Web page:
Okay, so technically the title is a bit misleading. The day was the first full day I was in Tallinn, but that’s a minor detail, right? At any rate, it was full of fun.
To start, I spent the morning/early afternoon at the famed Kadriorg Gardens, in the eastern part of the city. While I’m not quite sure about the origins of the garden, it definitely was affordably opulent. There were plenty of fountains and prime real estate (including a children’s park and FC Levadia Tallinn’s stadium) to be had, and while I was walking through, I saw quite a few Tallinners relaxing, having picnics, and even drawing. For the latter, it wasn’t that unusual considering the massive presence of several art galleries (more on those in a bit) on the grounds. The overall comparison of Kadriorg that springs to mind is a very, very small and humbled version of Versailles, due to the baroque architecture. My first stop was a smaller (it used to be the kitchen for the palace, apparently) gallery that had a neat exhibition called “Fake or Real?”. The gist of this was to demonstrate what essentially amounted to historical art plagiarism, and it was fascinating seeing the more cutthroat side of art. From there, I headed over to the main Estonian art museum, Kumu (short for Kunstimuuseum), which was phenomenal. I do believe that seeing the de facto national art museum helps provide insight into the national psyche, and this was completely the case. The majority of the art dealt with 19th and 20th century Estonian life, but there was the occasional 16th or 17th century painting. (Side note here: seeing all that art reinforced how incredible artists can be.) I also apparently came at a good time, because there was an exhibit on loan from the Czech Republic based on Jaromír Funke’s photography. While I am by no means an art historian, I could appreciate how revolutionary his work was back in the 1930’s and 40’s. All in all, it was a phenomenal time spent indulging in relatively underappreciated art!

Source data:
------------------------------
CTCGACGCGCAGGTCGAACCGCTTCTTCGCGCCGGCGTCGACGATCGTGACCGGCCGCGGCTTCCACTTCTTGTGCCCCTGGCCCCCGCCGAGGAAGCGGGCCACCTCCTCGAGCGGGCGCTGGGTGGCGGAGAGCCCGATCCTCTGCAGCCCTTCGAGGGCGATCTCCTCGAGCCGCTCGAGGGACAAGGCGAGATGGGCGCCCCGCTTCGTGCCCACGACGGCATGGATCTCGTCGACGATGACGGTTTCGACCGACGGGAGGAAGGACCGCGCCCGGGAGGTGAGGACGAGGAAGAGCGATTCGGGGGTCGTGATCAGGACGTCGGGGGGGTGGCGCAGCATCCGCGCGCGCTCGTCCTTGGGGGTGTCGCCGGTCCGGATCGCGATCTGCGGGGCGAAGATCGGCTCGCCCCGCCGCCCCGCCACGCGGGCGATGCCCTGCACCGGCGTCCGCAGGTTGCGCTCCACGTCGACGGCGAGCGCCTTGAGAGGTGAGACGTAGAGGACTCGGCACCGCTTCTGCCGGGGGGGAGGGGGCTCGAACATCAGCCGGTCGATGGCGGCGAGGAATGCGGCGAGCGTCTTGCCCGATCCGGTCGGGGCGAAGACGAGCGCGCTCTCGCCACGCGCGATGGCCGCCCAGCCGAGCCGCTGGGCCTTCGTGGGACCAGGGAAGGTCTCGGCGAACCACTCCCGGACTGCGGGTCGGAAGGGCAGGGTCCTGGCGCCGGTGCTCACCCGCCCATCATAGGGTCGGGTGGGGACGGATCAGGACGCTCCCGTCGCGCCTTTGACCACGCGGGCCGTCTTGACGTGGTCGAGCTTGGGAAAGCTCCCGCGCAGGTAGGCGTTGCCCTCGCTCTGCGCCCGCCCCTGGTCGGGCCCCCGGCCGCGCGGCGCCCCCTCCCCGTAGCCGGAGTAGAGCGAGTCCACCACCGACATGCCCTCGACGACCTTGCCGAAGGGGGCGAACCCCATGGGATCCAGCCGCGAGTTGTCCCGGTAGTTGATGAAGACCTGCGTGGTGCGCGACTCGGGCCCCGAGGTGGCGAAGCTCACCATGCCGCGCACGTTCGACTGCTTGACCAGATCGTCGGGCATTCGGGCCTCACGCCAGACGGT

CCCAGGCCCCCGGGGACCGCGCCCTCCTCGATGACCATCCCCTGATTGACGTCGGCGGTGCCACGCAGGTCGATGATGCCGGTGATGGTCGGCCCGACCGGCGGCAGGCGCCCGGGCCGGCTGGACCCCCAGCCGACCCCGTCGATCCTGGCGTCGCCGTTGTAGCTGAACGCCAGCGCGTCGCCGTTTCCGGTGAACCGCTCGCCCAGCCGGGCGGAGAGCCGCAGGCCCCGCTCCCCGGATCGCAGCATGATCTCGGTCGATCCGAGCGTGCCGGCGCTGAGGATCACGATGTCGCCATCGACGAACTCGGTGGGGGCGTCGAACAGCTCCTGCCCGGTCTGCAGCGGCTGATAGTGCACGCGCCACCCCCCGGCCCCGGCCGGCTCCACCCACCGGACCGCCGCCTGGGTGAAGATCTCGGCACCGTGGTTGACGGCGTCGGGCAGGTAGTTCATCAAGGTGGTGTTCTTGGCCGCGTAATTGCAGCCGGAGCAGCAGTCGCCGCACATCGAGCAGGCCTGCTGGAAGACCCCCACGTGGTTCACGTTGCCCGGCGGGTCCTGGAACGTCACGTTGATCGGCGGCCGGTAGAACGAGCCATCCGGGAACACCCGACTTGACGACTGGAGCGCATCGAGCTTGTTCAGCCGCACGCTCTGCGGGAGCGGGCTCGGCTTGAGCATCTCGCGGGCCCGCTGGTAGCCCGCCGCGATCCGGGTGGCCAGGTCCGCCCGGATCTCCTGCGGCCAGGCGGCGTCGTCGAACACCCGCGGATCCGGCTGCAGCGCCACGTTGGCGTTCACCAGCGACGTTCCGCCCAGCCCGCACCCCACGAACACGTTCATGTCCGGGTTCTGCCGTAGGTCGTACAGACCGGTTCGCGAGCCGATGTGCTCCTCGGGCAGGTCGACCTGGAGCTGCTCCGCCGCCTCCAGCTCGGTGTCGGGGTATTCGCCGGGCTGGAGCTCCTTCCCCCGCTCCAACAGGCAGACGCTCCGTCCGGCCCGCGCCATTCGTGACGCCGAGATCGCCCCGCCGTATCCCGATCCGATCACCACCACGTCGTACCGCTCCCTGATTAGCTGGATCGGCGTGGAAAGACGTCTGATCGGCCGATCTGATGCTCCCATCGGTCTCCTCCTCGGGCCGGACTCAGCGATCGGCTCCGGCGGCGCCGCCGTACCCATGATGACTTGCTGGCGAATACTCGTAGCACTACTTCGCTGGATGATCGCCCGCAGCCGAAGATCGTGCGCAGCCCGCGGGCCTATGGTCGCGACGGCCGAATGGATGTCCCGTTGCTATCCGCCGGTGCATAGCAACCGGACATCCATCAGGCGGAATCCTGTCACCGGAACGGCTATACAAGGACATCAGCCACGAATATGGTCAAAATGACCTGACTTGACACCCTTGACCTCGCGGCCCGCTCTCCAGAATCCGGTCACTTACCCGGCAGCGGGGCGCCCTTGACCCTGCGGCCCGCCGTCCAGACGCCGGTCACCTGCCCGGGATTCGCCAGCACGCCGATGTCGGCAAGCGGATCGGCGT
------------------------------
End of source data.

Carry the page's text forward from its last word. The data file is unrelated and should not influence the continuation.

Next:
The beauty of Tallinn is that you genuinely can walk around, and consequently I spent a pleasant half an hour walking to my hostel in Old Town. I spent some time talking with the awesome Russian girls in my room before heading out to a free prison tour on the northern coastline of the city. Funnily enough, plenty of people had the same morbid curiosity to check it out, and so our party consisted of about 20 plus people. The tour lasted for about an hour and a half, but man was it enthralling (or, at least as much as seeing an abandoned Soviet prison could be)! Among the highlights were seeing the prisoner cells (both for the, and I quote our loveable guide, the “people who weren’t dicks” and the “people who really were dicks”. Aka the non/troublesome inmates.), the solitary confinement rooms, and the execution room (painted red to make it easier, plus the hose to wash blood off was still there). Cheery stuff there, am I right?
Afterwards, the rest of the evening was spent meeting new people over beers and pasta. The hostel life inherently throws you into these social situations, but man, every single person I met at the wonderful Red Emperor Hostel (seriously, stay there whenever you’re in Tallinn!!!) was an absolute joy to talk to. I met a German girl with an amazing New Zealand accent (she was there for a few months), two New Zealanders, a fellow American (!!!), some incredibly jovial Aussies (which is redundant, I know), some mellow Swiss guys, more Germans, a Brazilian, a girl from Montreal, the previously mentioned Russian girls, and a Canadian teacher (with whom I discussed the woeful state of the Maple Leafs with). Seriously, they’ve made this vacation exceed any and all expectations I had, and for that I cannot thank them enough! (If any of you happen to be reading this, please, please, please stay in touch!) Yep, it was a fun day.